Regrettably, my time at the barn has been limited of late. My mother's health issues have drastically altered my barn schedule. It's been three weeks since I've been in the saddle and during that time I've only made a few quick trips for a zoom groom to give Phantom a brief check up.

Interestingly enough, Phantom has replaced keep-away with soft nickers and waiting politely for me or even walking toward me. Guess that's the secret to catching him. Once-a-week visits. He is pretty cute, though. Big brown eyes, windblown forelock, welcoming nicker. How sweet! I hope his agreeable attitude lasts.

Barefoot but Not Pregnant

While I was absent last week Phantom once again pulled off his left front shoe (his wonky white foot). This was the third or fourth time he's done this since arriving at CF. *sigh* I just can't deal with it in light of everything else that's going on. So I told the farrier to pull the remaining shoe. I'll leave Phantom barefoot for the winter and consider replacing the front shoes next spring/summer. Shoer Brian says Phantom's feet are in good shape, so my Goober Boy should do okay over our typically wet winters.

I'm hoping I can get out to the barn more often once my mother's post surgery at-home care visits wind down. It's a little hard to get to the barn when two therapists and a nurse keep stopping by between scheduled and unscheduled doctor visits.

Monday, October 10, 2011

So Simple

Confucius (551-479 BC)
"What you do not want done to yourself, do not do to others."

"Men's natures are alike, it is their habits that carry them far apart."

"Study the past if you would define the future."

"Learning without thought is labor lost;
thought without learning is perilous."

    Monday, October 3, 2011

    You know you have a problem when...

    ...you open your tack locker and it smells like hamburger that's waaay past its prime.

    Such was the case on Saturday when I stopped by the barn just long enough to unpack Phantom's old turnout sheet and leave some treats in his feed bucket. I definitely needed to conduct a search and destroy mission, but didn't have the time.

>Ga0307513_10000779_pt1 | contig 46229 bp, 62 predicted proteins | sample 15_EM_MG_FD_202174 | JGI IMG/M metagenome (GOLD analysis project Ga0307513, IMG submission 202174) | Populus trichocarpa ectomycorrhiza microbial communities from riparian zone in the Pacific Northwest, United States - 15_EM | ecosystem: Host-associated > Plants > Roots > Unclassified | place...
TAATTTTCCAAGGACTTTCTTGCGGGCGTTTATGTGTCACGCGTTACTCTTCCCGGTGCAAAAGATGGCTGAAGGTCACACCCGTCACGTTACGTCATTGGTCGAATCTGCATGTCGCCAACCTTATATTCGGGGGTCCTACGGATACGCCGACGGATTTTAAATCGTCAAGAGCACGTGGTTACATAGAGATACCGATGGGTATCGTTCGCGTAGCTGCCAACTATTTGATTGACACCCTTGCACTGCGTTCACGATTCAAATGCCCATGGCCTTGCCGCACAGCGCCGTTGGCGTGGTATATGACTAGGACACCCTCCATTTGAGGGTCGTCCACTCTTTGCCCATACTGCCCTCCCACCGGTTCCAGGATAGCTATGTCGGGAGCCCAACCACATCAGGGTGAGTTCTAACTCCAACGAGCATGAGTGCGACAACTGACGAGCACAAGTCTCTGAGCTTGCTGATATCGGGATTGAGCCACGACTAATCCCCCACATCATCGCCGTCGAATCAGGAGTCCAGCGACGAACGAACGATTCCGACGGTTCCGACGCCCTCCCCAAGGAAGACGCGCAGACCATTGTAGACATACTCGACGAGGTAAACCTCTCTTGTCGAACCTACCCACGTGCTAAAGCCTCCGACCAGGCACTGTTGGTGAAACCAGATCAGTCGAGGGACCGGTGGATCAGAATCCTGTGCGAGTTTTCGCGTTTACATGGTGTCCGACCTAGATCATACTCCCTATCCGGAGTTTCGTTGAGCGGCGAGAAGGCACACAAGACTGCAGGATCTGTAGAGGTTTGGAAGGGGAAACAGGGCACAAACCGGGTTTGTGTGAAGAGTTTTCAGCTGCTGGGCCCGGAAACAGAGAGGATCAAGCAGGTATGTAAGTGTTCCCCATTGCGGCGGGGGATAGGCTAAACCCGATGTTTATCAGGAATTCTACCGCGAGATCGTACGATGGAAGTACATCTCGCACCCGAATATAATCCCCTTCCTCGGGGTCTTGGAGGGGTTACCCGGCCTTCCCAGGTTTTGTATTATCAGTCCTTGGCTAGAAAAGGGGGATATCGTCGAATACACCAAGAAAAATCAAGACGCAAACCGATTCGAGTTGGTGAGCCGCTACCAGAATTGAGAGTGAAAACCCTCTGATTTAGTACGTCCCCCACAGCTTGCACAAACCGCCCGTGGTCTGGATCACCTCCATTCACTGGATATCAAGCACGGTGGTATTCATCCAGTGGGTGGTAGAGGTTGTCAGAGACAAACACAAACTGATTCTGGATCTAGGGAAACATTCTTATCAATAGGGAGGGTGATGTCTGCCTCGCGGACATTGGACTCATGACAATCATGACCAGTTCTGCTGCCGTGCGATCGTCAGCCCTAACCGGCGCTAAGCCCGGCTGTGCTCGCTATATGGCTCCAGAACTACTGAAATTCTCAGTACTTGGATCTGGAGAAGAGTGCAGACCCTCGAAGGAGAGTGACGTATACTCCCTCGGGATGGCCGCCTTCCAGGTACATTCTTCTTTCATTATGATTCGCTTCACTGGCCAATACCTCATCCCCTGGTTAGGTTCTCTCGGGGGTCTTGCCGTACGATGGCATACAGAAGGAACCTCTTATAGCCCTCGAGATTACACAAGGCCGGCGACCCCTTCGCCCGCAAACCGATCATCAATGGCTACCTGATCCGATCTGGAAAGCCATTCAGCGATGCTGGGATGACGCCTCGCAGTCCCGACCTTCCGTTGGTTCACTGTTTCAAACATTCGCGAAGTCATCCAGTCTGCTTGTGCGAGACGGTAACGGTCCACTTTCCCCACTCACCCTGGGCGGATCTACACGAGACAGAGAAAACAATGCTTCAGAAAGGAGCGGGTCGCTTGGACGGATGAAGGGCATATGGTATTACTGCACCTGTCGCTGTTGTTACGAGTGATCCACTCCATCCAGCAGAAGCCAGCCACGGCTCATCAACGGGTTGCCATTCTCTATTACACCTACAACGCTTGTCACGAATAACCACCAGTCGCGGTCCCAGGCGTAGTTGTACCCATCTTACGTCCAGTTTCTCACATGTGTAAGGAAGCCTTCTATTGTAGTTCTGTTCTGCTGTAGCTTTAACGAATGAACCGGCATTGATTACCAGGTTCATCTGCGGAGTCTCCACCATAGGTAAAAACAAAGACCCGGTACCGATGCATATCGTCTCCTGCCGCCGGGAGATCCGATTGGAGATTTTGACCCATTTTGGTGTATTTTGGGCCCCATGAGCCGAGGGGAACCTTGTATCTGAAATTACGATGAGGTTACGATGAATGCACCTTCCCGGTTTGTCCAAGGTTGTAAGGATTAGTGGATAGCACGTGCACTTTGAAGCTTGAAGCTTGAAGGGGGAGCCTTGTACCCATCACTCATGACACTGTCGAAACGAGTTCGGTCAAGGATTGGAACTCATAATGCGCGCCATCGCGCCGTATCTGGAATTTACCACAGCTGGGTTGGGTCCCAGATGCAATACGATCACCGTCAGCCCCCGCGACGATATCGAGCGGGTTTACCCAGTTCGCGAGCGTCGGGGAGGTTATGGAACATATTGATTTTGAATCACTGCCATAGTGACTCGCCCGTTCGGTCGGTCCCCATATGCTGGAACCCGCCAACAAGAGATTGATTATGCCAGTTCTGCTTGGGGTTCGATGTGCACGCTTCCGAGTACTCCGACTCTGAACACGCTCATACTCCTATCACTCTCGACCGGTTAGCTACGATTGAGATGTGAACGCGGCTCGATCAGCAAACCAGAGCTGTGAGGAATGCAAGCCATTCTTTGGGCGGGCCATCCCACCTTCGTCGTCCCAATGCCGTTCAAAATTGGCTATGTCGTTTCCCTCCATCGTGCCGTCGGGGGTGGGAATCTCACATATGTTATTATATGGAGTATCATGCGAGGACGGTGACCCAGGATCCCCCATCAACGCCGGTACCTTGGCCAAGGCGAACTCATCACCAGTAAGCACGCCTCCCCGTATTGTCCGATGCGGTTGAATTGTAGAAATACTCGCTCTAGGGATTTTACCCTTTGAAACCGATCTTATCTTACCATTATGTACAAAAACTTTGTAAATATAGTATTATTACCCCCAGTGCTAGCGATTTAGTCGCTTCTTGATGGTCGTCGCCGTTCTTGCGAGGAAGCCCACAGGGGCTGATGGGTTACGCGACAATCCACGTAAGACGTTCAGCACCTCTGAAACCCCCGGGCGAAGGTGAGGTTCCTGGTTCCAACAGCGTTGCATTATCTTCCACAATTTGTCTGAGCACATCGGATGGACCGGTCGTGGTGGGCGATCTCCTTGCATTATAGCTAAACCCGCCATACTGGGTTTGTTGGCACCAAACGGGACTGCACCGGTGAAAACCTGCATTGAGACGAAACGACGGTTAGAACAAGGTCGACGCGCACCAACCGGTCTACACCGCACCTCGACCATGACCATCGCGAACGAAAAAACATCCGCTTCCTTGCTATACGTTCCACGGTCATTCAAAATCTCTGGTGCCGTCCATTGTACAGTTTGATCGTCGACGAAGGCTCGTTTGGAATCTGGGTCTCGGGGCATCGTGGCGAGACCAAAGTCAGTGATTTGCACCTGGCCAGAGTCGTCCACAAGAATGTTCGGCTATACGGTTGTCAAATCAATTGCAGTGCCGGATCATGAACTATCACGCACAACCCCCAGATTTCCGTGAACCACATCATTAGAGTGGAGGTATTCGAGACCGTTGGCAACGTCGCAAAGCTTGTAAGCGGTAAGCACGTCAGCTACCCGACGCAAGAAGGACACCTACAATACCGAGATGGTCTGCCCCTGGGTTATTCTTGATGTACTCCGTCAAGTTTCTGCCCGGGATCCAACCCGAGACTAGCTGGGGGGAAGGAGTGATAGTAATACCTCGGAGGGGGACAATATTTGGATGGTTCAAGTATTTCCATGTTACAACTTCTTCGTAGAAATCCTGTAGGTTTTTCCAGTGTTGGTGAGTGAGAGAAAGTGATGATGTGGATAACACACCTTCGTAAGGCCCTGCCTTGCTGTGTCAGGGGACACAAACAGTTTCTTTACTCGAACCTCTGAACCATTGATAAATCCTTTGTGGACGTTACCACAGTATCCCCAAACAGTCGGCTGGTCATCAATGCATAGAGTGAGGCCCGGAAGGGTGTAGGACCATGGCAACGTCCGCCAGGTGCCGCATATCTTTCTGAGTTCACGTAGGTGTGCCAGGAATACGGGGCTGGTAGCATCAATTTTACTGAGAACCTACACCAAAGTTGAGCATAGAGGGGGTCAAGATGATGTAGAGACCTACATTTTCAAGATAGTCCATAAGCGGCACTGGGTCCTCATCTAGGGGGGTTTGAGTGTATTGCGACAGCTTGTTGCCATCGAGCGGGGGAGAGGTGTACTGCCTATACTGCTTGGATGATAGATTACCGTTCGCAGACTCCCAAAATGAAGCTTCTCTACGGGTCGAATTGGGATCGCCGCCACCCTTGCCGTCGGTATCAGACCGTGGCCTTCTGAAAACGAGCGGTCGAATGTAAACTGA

Today I made another quick trip to the barn, this time to check on Phantom and give him a zoom groom. My tack locker still smelled like old hamburger so I started removing the neatly stacked plastic storage boxes and sure enough...

    ...dead mouse.

    Eeeuuw!

    It took some maneuvering with implements other than hands, but I removed the carcass and added it to the nearest muck bucket.

    Decades ago my father built the tack locker to my specifications with the intent of keeping out mice. Over the years it has done the job admirably. Apparently too well. This mouse must have entered while I was occupied with Phantom and was still perusing the contents when I finished for the day and locked up to return home.

    I certainly hope the "old hamburger" smell dissipates quickly now that the source has been eliminated. But we're entering the Mildew Months of the Willamette Valley, so I'm not too optimistic.

    Guess I need to install a mouse alert to let them know it's time to exit!

    Saturday, October 1, 2011

    It's Officially Fall

    Not because the calendar says so.



    Not because the leaves are changing color.


    Not because the geese are flying south.


    It is officially Fall because I turned off the sprinkler system...


    ...and I hung Phantom's turnout sheet on his stall.